Lifestyle Change, Yoga

Week 5: Yoga Teacher Training Reflection

I’m a week late on my week 5 reflection, but it’s better late than never!

Two weeks ago we had two nights of an anatomy lecture! I was looking forward to this part of the training because I didn’t take anatomy in high school (cheers to being an average achieving student.) Of course there isn’t any dissecting of fetal pigs or cats in a yoga anatomy class though. We learned the names of the major bones, joints, and muscles in the human body so we could understand the benefits behind each posture and the refinement cues to better help our future students find depth, alignment, and safety in yoga.

From our CPY manual, aka Manuel: “The genetic make-up is important to understand so we can teach our students to appreciate their individual bodies and not compare themselves to other yogis in the class.” I know I’m not alone in having felt inadequate in a yoga class before, so it was very refreshing to read that!

Here are a few things I really enjoyed learning about in our lecture series:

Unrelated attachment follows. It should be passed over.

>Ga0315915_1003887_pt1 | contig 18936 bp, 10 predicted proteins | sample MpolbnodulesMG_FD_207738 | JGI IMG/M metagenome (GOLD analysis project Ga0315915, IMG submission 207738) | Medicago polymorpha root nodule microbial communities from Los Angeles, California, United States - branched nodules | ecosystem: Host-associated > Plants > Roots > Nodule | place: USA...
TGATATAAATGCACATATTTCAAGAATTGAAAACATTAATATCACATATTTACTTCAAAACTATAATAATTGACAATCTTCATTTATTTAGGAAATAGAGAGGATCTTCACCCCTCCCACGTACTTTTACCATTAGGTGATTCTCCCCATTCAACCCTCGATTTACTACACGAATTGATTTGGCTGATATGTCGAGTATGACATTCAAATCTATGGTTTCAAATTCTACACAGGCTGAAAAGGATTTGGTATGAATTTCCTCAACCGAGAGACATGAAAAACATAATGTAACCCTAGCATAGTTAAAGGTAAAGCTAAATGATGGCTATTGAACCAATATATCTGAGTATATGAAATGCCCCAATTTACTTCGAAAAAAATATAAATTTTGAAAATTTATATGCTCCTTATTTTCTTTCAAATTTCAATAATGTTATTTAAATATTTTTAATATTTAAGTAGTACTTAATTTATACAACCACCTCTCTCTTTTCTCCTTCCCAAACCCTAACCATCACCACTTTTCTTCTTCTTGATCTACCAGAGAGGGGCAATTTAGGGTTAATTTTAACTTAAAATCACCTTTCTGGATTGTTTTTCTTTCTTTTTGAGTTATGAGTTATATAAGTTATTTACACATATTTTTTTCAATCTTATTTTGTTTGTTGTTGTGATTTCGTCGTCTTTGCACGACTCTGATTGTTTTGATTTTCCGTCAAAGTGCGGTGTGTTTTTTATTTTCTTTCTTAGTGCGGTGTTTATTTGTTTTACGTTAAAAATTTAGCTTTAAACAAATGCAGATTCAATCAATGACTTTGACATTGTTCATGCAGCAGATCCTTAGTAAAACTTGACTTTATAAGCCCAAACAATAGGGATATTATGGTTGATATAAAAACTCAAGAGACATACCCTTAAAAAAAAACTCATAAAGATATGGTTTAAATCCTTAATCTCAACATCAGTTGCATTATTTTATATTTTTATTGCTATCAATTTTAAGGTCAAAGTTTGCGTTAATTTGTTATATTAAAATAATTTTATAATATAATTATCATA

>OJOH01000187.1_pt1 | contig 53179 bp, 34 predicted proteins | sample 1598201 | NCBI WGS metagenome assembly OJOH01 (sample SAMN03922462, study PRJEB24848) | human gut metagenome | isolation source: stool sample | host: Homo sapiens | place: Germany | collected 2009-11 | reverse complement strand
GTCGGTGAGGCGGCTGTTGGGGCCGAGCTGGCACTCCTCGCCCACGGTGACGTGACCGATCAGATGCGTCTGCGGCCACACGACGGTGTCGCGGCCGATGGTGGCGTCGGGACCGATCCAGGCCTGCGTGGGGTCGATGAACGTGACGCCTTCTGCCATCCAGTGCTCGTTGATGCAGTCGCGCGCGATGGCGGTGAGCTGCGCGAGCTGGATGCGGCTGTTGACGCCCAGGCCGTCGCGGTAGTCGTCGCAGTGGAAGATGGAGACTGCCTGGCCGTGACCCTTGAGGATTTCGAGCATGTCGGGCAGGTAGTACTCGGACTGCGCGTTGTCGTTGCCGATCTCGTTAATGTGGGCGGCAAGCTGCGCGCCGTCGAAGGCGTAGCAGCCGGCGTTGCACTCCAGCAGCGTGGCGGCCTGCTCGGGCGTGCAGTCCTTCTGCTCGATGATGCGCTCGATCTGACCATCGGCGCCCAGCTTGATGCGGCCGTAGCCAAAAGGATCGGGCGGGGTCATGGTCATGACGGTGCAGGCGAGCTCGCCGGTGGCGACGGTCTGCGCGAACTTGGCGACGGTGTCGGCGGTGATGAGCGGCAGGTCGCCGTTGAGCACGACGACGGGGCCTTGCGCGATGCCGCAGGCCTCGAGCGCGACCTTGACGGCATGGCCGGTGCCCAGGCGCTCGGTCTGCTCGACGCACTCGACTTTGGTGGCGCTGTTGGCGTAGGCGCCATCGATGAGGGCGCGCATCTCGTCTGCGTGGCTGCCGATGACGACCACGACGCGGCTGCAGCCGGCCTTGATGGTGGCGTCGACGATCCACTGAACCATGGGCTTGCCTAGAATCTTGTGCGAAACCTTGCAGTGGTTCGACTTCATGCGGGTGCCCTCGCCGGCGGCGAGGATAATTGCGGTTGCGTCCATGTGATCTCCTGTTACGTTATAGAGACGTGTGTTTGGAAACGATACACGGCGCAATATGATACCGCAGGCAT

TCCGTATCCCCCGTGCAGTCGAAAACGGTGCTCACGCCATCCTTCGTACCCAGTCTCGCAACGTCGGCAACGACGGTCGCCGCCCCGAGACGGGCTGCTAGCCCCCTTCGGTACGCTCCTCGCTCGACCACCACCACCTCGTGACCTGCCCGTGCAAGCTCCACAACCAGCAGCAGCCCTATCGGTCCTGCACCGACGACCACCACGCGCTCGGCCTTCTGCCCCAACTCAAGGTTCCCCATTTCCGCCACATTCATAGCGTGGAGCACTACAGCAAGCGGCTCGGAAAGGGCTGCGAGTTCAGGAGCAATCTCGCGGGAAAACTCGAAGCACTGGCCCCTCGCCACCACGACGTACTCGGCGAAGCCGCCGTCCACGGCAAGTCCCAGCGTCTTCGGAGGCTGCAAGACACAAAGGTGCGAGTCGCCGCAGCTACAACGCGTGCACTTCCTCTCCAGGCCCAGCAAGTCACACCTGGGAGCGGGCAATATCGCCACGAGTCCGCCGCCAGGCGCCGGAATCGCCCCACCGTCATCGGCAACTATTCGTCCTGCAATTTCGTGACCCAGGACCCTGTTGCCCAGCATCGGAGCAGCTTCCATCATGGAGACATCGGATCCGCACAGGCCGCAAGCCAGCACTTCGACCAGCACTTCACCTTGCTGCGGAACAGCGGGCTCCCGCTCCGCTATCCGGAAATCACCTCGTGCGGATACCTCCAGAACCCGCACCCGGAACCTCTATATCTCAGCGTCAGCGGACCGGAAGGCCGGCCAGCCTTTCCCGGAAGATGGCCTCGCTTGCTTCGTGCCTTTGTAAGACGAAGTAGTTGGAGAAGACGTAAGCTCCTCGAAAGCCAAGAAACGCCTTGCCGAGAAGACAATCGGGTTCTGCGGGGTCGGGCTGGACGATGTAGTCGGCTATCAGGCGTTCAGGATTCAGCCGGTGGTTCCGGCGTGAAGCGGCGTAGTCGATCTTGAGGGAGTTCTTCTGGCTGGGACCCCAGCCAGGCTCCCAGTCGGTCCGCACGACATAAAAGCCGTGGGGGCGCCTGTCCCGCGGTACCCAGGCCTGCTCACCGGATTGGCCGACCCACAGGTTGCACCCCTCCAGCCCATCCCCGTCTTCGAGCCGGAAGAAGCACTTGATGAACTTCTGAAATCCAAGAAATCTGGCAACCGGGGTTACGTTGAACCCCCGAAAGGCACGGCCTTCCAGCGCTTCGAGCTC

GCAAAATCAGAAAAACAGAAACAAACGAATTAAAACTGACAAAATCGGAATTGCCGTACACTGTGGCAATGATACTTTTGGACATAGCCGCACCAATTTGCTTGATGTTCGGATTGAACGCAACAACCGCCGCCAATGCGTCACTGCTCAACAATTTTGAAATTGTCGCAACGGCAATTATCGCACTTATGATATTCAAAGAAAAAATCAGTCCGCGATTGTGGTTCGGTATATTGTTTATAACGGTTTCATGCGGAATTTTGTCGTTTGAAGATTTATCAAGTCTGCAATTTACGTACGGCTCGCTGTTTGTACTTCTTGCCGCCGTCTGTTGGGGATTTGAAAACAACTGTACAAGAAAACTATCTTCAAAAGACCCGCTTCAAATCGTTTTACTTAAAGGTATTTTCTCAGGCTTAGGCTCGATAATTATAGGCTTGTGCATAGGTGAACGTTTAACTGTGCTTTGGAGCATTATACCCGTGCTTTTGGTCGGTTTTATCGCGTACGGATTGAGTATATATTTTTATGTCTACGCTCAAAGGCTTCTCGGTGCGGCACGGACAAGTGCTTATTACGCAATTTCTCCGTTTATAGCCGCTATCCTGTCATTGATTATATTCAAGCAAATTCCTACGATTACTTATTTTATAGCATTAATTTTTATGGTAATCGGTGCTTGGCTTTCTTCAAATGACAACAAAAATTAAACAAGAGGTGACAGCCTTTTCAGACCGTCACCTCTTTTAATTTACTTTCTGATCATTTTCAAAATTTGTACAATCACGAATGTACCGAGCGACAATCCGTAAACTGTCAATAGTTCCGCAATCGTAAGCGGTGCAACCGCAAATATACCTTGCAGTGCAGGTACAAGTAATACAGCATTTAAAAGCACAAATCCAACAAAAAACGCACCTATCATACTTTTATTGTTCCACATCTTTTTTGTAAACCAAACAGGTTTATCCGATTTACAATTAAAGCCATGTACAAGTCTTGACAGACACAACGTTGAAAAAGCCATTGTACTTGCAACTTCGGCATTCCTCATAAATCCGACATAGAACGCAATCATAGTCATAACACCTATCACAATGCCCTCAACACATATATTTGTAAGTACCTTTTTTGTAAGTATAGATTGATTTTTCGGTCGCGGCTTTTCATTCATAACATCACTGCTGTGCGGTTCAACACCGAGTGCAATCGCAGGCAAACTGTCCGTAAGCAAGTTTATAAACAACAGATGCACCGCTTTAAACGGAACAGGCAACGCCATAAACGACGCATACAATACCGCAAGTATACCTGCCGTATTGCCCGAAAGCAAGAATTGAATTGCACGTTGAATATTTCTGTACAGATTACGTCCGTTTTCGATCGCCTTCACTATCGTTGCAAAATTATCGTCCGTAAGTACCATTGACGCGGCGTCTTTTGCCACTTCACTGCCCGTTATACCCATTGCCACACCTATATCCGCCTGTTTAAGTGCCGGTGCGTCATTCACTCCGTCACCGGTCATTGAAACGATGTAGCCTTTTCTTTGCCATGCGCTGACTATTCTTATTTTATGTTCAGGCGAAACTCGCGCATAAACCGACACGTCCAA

• Why we warm up at the beginning of a yoga class: Our fascia is firm when cool and warm when soft, so we warm up our bodies to be able to access the muscles underneath our “sausage casing” (what our manual refers to fascia as…) to stretch and flow with ease.
  • Why the person in the front of the room appears to be much more flexible than me: All bodies are not created equal! For example, if the person on the mat next to you has a longer torso, then they’ll be able to create more space when doing a side-bending pose (such as standing half moon or extended side angle.)

And for the sake of my procrastination in writing my reflection for Week 6’s lecture, here are a few visual representations of more cool things we learned:

Now I can name all the major muscle groups and bones in our bodies. (Not from memory yet though!)

 

 

It all makes sense to me why Preston Burke was the Cardiothoracic surgeon on Grey’s Anatomy…

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The mnemonic device we learned for remembering the planes of motion is to the tune of the chicken dance!

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And last but not least, meet Skelly! He was a great tool for studying the human skeleton for obvious reasons, but judging by this picture here, he’d have been a great prom date if I’d known him in high school. He’s tall, lean, and not afraid to put his arm around a lady for the sake of a picture!

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Namaste healthy and balanced, y’all!

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